Your compassion helped Ed move past addiction and create a new life for himself

Unemployed, drinking heavily, addicted to drugs, and surviving on social services, Ed had been homeless on and off for over 10 years– sometimes sleeping in his car, in a tent near the freeway, or on the streets. 

“I wasn’t working. I was receiving food stamps and whatever services I could get… and taking advantage of all of it.” Ed admits he would regularly trade his monthly food subsidy for alcohol and more drugs.

Because of his persistent drug use, Ed spent much of those 10 years in and out of hospitals. His first hospital stay lasted 3 months because of a serious case of gangrene, which then led to a staph infection. Upon his release, Ed returned to the streets and picked up right where he left off, continuing his drug and alcohol use without any concern for his health, his family, or his future.

As his health continued to decline, Ed found himself once again in the hospital for another lengthy stay. Ed admits he would sneak out of the hospital with the help of friends to drink and use drugs.

As the years went by, Ed grew tired of the life he was living and the toll it was taking on his health. He was literally sick and tired of it. The life he was living was full of chaos and uncertainty. One day, Ed decided he had enough. “I just couldn’t do it anymore.”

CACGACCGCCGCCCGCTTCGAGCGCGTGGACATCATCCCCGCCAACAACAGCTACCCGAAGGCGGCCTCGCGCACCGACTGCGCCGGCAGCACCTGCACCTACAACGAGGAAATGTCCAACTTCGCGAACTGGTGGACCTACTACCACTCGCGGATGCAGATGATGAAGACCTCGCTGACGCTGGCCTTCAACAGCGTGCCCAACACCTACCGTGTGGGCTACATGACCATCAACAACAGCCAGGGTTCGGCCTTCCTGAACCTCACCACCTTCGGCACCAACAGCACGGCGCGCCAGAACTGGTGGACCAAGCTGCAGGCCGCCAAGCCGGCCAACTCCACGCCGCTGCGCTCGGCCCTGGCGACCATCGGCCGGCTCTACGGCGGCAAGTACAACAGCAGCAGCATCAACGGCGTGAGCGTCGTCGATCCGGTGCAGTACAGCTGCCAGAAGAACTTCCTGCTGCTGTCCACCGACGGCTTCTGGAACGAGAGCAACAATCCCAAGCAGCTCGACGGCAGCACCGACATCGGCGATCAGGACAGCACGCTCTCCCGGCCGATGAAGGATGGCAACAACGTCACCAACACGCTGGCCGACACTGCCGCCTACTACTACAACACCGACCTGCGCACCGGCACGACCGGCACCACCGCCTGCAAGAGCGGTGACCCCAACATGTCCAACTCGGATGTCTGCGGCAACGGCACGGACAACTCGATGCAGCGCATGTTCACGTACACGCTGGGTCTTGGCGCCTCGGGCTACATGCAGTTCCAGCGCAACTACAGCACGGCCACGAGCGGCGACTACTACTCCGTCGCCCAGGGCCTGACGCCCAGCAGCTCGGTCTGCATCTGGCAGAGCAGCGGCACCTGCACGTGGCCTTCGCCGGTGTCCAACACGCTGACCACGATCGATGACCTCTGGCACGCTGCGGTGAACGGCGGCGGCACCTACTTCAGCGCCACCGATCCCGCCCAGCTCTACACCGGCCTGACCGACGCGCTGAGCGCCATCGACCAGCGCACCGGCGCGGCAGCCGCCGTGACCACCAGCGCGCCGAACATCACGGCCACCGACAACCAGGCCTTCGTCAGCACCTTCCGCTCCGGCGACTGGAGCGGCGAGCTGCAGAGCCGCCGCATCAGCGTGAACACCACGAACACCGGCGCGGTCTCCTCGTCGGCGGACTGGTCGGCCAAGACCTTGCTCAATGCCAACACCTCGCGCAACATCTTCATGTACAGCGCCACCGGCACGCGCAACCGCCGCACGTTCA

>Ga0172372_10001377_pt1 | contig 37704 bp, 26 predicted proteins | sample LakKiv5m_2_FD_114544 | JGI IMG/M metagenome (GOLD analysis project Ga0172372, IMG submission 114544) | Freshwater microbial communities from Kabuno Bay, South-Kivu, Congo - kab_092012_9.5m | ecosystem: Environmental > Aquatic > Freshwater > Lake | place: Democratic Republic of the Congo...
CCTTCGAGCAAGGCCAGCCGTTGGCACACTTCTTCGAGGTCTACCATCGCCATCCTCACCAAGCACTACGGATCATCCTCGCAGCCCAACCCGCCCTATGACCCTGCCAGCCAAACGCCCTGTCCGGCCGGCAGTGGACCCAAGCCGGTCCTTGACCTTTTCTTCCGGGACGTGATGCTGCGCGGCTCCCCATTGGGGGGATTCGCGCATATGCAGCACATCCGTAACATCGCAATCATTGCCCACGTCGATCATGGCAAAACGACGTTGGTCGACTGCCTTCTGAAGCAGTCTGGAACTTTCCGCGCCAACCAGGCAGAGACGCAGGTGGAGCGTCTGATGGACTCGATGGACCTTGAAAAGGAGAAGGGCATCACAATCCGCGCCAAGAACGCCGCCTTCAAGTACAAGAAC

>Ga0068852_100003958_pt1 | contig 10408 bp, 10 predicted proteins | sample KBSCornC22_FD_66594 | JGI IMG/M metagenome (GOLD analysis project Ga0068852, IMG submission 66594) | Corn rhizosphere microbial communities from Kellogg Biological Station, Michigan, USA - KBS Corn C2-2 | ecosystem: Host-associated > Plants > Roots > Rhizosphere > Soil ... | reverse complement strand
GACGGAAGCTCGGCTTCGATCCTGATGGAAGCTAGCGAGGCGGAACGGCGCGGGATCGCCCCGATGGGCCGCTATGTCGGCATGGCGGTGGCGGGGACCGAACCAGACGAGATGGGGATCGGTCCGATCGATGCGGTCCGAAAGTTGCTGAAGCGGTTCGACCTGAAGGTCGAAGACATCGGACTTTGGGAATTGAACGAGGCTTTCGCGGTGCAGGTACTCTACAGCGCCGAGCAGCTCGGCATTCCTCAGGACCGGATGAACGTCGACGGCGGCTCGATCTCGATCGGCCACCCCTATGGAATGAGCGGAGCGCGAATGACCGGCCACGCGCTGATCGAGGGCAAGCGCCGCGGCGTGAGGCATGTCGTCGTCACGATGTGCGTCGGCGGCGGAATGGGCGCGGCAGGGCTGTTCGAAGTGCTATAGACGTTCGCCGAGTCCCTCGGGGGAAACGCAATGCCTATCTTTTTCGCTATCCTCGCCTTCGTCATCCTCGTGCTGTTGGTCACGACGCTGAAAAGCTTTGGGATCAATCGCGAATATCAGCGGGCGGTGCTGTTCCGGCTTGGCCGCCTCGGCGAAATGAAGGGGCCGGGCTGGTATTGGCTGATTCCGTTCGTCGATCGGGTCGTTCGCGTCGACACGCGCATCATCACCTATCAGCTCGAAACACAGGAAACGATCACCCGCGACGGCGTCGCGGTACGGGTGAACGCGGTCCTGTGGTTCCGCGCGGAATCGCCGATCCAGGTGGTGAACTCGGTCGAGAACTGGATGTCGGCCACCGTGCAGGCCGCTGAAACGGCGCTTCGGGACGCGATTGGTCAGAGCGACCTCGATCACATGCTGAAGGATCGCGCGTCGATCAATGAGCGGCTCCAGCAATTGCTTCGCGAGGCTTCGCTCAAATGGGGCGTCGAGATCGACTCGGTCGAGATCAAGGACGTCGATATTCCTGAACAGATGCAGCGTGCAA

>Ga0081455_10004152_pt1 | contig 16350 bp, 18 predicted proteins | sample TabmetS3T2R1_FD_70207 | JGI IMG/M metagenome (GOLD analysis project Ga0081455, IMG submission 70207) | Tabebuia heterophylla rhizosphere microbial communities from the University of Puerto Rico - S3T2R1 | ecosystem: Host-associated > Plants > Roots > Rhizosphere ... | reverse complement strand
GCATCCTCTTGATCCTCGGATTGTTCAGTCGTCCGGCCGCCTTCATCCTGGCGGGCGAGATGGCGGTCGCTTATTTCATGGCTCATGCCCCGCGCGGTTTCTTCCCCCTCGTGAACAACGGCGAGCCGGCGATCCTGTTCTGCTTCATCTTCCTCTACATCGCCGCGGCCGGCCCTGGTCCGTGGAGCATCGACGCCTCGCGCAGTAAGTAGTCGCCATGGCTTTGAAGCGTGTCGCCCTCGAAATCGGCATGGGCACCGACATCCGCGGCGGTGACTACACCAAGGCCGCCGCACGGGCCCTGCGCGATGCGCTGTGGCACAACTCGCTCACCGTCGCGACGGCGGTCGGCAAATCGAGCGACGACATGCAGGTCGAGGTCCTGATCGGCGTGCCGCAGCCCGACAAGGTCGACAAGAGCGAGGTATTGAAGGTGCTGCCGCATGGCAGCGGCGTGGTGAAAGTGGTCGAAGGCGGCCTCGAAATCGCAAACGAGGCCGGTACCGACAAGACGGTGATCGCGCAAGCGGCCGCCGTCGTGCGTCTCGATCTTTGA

One courageous day, Ed picked up the phone and asked for help. Soon after, Ed entered Volunteers of America’s Housing program where he learned how to manage his sobriety, navigate his new normal, and even how to get and keep a job. “Volunteers of America taught me that there can be life after alcohol and drugs,” says Ed. “They taught me how to stay sober, how to live again, how to talk to people, and how to be productive in society.”

Ed proudly completed the program in 2014. “From where I was then to where I am now – it’s like night and day,” Ed recalls with tears in his eyes. “I have a union job now; I could have never imagined that before.” Ed cites the support he received at Volunteers of America as the reason he is still alive today. “I never would’ve had the life I have now without getting sober and getting into a program that helped me up.”

“Your kindness means everything to me. If it wasn’t for you I wouldn’t be here.”